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Osteoporosis prophylaxis during corticosteroid treatment: failure to prescribe
  1. S R Hart1,
  2. B Green2
  1. 1St Thomas' Hospital, London
  2. 2Royal Sussex County Hospital, Brighton, Sussex
  1. Correspondence to:
 Dr S R Hart, Elderly Care Department, 9th Floor, North Wing, St Thomas' Hospital, Lambeth Palace Road, London SE1 7EH, UK


Aims: To investigate prescribing patterns to prevent steroid induced osteoporosis. To compare prophylactic prescribing with National Osteoporosis Society (NOS) guidelines.

Method: All patients (n=92) taking oral corticosteroids admitted to general medical wards at a district general hospital were prospectively investigated over a nine month period.

Results: Variations from recommended management were revealed. Altogether 64.7% of all inpatients who qualified for prophylaxis for steroid induced osteoporosis were not provided with any suitable agent. It was also found that 21.6% of those who qualified for treatment received a bisphosphonate, the only treatment currently licensed for preventing steroid induced osteoporosis. Of those prescribed prophylactic treatment, a bisphosphonate was selected for 39.3%, hormone replacement therapy was given to 25.0%, and 35.7% received treatment that is not recommended in NOS guidelines.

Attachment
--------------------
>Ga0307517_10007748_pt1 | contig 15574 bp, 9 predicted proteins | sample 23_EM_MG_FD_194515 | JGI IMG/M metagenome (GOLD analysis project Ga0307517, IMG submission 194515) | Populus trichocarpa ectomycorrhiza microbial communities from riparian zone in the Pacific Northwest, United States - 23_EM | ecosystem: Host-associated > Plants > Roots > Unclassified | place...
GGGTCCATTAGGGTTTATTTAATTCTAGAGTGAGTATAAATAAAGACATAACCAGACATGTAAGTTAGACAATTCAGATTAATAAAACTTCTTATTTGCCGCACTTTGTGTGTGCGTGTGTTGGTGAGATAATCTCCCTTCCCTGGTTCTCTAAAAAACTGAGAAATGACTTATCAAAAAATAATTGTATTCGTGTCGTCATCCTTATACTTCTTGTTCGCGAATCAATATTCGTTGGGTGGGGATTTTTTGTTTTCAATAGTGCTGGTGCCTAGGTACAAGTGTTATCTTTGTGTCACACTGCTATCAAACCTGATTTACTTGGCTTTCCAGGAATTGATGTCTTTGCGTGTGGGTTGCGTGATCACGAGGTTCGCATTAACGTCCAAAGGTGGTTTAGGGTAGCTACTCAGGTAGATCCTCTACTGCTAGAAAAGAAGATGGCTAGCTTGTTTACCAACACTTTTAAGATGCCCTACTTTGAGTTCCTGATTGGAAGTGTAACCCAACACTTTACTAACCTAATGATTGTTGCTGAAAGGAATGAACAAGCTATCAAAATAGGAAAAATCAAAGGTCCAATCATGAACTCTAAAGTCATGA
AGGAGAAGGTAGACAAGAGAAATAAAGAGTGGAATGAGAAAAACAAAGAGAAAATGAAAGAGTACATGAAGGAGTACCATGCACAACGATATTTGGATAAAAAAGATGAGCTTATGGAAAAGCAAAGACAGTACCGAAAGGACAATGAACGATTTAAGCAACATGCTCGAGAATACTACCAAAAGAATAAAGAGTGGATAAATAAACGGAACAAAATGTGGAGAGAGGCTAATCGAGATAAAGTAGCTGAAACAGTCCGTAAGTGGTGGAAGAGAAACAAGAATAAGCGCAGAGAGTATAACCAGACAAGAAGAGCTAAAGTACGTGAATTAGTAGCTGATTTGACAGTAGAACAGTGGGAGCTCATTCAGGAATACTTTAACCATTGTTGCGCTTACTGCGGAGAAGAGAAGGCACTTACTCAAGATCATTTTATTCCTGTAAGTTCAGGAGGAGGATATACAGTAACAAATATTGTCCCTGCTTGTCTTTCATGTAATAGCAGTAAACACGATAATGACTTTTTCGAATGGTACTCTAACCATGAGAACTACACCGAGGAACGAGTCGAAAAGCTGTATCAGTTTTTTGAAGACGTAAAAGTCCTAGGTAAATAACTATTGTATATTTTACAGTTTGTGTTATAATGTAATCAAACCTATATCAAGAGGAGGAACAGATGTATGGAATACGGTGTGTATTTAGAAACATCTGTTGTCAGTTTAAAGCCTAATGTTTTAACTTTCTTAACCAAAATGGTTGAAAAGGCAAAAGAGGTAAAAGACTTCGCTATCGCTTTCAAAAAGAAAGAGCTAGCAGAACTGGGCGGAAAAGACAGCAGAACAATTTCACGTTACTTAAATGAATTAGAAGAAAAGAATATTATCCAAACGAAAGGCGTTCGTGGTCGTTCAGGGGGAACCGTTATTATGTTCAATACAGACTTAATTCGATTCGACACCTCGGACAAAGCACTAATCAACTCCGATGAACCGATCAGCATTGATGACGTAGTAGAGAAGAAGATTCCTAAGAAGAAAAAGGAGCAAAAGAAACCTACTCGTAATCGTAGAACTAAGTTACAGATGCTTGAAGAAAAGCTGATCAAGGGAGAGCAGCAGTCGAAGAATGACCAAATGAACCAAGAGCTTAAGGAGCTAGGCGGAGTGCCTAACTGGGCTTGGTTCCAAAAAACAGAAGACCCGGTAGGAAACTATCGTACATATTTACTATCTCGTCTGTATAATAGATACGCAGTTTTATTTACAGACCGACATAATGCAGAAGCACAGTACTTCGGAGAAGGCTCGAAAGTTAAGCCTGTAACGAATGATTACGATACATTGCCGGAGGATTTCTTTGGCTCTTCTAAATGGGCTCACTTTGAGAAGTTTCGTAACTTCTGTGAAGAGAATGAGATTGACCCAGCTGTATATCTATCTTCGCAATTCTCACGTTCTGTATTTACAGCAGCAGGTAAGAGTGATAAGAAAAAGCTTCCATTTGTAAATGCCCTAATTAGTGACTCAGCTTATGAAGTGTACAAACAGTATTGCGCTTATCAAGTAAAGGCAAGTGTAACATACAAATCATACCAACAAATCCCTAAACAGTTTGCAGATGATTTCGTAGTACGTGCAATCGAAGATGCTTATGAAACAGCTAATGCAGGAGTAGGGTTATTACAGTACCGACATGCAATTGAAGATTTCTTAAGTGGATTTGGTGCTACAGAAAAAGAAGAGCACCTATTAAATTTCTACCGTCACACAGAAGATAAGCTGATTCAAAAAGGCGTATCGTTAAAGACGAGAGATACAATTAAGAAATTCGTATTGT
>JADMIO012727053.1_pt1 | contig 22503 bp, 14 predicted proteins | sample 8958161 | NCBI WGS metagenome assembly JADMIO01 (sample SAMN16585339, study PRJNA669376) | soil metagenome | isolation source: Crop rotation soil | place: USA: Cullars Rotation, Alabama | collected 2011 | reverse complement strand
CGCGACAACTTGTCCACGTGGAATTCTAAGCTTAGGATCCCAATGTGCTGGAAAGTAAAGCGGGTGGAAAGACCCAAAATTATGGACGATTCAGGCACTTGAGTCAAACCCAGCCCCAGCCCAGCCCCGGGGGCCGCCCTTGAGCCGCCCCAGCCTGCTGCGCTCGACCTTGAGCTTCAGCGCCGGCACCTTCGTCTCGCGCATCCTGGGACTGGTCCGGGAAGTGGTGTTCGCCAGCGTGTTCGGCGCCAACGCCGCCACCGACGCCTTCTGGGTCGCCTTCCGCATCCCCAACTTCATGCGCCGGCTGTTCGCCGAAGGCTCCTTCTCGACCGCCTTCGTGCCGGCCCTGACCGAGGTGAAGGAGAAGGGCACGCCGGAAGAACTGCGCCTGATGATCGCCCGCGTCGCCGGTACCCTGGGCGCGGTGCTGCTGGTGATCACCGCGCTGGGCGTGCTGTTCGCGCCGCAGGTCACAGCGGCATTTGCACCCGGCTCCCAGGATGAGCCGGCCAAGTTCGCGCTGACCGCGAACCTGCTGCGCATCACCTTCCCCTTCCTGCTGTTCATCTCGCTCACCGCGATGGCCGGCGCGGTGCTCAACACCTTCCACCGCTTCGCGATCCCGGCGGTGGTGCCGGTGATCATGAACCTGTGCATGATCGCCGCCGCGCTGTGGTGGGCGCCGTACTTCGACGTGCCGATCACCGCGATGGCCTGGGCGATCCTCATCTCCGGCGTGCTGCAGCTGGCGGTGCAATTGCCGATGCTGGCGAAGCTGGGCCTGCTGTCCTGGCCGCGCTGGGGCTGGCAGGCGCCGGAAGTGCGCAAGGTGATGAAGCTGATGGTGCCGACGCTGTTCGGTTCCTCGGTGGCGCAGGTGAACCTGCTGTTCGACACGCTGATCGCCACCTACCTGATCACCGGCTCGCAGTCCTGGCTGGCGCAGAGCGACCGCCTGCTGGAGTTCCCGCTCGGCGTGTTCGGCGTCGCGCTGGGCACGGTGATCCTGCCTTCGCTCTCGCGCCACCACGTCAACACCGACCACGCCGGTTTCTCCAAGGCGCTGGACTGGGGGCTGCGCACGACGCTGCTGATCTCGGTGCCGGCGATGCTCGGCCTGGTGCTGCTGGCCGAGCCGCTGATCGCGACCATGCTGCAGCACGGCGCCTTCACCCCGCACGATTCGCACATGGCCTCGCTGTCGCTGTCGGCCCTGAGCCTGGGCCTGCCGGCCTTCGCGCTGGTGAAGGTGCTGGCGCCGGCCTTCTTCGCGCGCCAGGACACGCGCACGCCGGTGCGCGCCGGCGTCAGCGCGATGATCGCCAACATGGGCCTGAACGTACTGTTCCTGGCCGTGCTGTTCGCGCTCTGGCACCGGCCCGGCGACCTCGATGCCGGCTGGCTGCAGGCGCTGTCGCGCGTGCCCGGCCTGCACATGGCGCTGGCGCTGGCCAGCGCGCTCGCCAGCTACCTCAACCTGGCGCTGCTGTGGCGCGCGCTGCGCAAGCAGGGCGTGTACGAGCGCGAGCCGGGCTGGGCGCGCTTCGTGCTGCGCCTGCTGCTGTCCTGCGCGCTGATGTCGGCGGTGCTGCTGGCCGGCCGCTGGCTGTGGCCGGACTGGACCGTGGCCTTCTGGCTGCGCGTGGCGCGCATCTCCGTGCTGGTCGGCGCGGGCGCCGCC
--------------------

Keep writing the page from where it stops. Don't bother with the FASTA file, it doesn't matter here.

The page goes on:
Conclusion: This study revealed substantial variations from NOS guidelines. It is suggested that osteoporosis prophylaxis during steroid treatment is promoted by local hospital guidelines, hospital and community pharmacists, audit, and general practitioners.

  • osteoporosis
  • corticosteroids
  • prophylaxis
  • HRT, hormone replacement therapy
  • NOS, National Osteoporosis Society

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Bisphosphonates can decrease the risk of fractures in osteoporotic bone caused by oral corticosteroids.1,2 It might have been expected that improved management would follow publication of reports of inadequate primary prophylaxis3 and subsequent prescribing guidelines.4,5 Continuation of suboptimal primary prevention may occur for several reasons. These include lack of adherence to National Osteoporosis Society (NOS) guidelines, lack of patient compliance, adverse drug reactions, or failure to anticipate the length of treatment at the beginning of a corticosteroid course. It is during the first year of treatment that bone loss is most rapid.3 The aim of this study was to assess compliance in relation to NOS guidelines.5